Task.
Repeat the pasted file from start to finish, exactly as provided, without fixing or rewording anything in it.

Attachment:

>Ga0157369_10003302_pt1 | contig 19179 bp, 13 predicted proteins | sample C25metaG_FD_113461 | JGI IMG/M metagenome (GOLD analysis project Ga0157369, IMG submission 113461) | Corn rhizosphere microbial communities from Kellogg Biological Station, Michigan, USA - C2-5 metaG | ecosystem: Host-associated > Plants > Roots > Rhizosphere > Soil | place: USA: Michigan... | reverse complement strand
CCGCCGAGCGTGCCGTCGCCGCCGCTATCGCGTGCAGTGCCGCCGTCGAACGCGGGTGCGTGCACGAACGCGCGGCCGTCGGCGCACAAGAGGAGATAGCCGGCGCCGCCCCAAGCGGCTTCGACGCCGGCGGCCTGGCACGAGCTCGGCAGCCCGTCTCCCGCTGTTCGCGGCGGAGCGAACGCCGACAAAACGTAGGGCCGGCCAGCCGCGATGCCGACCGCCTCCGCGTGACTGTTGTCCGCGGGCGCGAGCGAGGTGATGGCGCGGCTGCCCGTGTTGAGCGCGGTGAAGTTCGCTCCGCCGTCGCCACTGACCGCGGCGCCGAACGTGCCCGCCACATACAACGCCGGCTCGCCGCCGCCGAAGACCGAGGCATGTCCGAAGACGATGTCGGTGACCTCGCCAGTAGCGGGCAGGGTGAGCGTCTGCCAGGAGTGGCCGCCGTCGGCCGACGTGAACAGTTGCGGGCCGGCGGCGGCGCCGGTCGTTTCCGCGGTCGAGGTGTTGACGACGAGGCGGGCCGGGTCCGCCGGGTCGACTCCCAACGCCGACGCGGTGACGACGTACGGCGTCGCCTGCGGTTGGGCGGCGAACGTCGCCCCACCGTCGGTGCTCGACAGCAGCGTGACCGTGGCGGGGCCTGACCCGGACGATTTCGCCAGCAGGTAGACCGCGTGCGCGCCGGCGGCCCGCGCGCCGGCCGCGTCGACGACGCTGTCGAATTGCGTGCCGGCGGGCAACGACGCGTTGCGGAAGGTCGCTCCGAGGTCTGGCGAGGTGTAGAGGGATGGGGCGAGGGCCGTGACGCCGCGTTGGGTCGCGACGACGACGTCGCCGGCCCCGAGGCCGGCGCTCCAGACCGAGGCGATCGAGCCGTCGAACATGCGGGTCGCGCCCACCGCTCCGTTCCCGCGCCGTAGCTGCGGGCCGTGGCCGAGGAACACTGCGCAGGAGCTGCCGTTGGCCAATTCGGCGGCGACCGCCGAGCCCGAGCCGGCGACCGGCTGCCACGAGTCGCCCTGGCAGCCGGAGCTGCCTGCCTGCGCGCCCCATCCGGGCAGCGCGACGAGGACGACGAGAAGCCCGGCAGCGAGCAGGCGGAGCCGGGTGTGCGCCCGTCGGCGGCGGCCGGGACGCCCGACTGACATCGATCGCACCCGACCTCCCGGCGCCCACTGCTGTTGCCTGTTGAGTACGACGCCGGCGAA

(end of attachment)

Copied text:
>Ga0157369_10003302_pt1 | contig 19179 bp, 13 predicted proteins | sample C25metaG_FD_113461 | JGI IMG/M metagenome (GOLD analysis project Ga0157369, IMG submission 113461) | Corn rhizosphere microbial communities from Kellogg Biological Station, Michigan, USA - C2-5 metaG | ecosystem: Host-associated > Plants > Roots > Rhizosphere > Soil | place: USA: Michigan... | reverse complement strand
CCGCCGAGCGTGCCGTCGCCGCCGCTATCGCGTGCAGTGCCGCCGTCGAACGCGGGTGCGTGCACGAACGCGCGGCCGTCGGCGCACAAGAGGAGATAGCCGGCGCCGCCCCAAGCGGCTTCGACGCCGGCGGCCTGGCACGAGCTCGGCAGCCCGTCTCCCGCTGTTCGCGGCGGAGCGAACGCCGACAAAACGTAGGGCCGGCCAGCCGCGATGCCGACCGCCTCCGCGTGACTGTTGTCCGCGGGCGCGAGCGAGGTGATGGCGCGGCTGCCCGTGTTGAGCGCGGTGAAGTTCGCTCCGCCGTCGCCACTGACCGCGGCGCCGAACGTGCCCGCCACATACAACGCCGGCTCGCCGCCGCCGAAGACCGAGGCATGTCCGAAGACGATGTCGGTGACCTCGCCAGTAGCGGGCAGGGTGAGCGTCTGCCAGGAGTGGCCGCCGTCGGCCGACGTGAACAGTTGCGGGCCGGCGGCGGCGCCGGTCGTTTCCGCGGTCGAGGTGTTGACGACGAGGCGGGCCGGGTCCGCCGGGTCGACTCCCAACGCCGACGCGGTGACGACGTACGGCGTCGCCTGCGGTTGGGCGGCGAACGTCGCCCCACCGTCGGTGCTCGACAGCAGCGTGACCGTGGCGGGGCCTGACCCGGACGATTTCGCCAGCAGGTAGACCGCGTGCGCGCCGGCGGCCCGCGCGCCGGCCGCGTCGACGACGCTGTCGAATTGCGTGCCGGCGGGCAACGACGCGTTGCGGAAGGTCGCTCCGAGGTCTGGCGAGGTGTAGAGGGATGGGGCGAGGGCCGTGACGCCGCGTTGGGTCGCGACGACGACGTCGCCGGCCCCGAGGCCGGCGCTCCAGACCGAGGCGATCGAGCCGTCGAACATGCGGGTCGCGCCCACCGCTCCGTTCCCGCGCCGTAGCTGCGGGCCGTGGCCGAGGAACACTGCGCAGGAGCTGCCGTTGGCCAATTCGGCGGCGACCGCCGAGCCCGAGCCGGCGACCGGCTGCCACGAGTCGCCCTGGCAGCCGGAGCTGCCTGCCTGCGCGCCCCATCCGGGCAGCGCGACGAGGACGACGAGAAGCCCGGCAGCGAGCAGGCGGAGCCGGGTGTGCGCCCGTCGGCGGCGGCCGGGACGCCCGACTGACATCGATCGCACCCGACCTCCCGGCGCCCACTGCTGTTGCCTGTTGAGTACGACGCCGGCGAA